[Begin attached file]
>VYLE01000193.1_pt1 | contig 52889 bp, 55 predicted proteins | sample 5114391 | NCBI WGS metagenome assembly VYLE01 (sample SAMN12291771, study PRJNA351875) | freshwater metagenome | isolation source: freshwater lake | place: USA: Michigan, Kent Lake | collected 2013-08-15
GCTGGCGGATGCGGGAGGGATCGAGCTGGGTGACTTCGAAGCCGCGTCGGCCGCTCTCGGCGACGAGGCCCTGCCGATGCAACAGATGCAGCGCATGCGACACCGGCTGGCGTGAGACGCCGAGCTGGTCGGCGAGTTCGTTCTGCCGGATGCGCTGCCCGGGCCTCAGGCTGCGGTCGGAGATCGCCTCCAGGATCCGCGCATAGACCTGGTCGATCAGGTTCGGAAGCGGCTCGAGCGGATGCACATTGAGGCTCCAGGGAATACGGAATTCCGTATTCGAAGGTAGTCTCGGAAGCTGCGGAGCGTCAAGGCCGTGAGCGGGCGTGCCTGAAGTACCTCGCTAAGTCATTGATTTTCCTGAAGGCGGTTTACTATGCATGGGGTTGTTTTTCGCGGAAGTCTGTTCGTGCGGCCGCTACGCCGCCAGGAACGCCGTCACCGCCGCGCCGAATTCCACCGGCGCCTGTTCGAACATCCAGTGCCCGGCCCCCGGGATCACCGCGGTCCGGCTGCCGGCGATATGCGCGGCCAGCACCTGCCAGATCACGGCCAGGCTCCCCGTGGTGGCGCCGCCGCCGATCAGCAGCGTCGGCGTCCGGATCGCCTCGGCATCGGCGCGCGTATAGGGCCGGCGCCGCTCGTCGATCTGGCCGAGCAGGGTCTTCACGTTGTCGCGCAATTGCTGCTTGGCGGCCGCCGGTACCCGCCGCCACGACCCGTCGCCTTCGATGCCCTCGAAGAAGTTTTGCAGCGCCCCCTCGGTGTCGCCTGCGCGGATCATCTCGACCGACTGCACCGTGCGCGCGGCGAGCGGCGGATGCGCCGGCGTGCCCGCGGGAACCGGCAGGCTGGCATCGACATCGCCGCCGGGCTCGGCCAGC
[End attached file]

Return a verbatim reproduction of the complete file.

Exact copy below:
>VYLE01000193.1_pt1 | contig 52889 bp, 55 predicted proteins | sample 5114391 | NCBI WGS metagenome assembly VYLE01 (sample SAMN12291771, study PRJNA351875) | freshwater metagenome | isolation source: freshwater lake | place: USA: Michigan, Kent Lake | collected 2013-08-15
GCTGGCGGATGCGGGAGGGATCGAGCTGGGTGACTTCGAAGCCGCGTCGGCCGCTCTCGGCGACGAGGCCCTGCCGATGCAACAGATGCAGCGCATGCGACACCGGCTGGCGTGAGACGCCGAGCTGGTCGGCGAGTTCGTTCTGCCGGATGCGCTGCCCGGGCCTCAGGCTGCGGTCGGAGATCGCCTCCAGGATCCGCGCATAGACCTGGTCGATCAGGTTCGGAAGCGGCTCGAGCGGATGCACATTGAGGCTCCAGGGAATACGGAATTCCGTATTCGAAGGTAGTCTCGGAAGCTGCGGAGCGTCAAGGCCGTGAGCGGGCGTGCCTGAAGTACCTCGCTAAGTCATTGATTTTCCTGAAGGCGGTTTACTATGCATGGGGTTGTTTTTCGCGGAAGTCTGTTCGTGCGGCCGCTACGCCGCCAGGAACGCCGTCACCGCCGCGCCGAATTCCACCGGCGCCTGTTCGAACATCCAGTGCCCGGCCCCCGGGATCACCGCGGTCCGGCTGCCGGCGATATGCGCGGCCAGCACCTGCCAGATCACGGCCAGGCTCCCCGTGGTGGCGCCGCCGCCGATCAGCAGCGTCGGCGTCCGGATCGCCTCGGCATCGGCGCGCGTATAGGGCCGGCGCCGCTCGTCGATCTGGCCGAGCAGGGTCTTCACGTTGTCGCGCAATTGCTGCTTGGCGGCCGCCGGTACCCGCCGCCACGACCCGTCGCCTTCGATGCCCTCGAAGAAGTTTTGCAGCGCCCCCTCGGTGTCGCCTGCGCGGATCATCTCGACCGACTGCACCGTGCGCGCGGCGAGCGGCGGATGCGCCGGCGTGCCCGCGGGAACCGGCAGGCTGGCATCGACATCGCCGCCGGGCTCGGCCAGC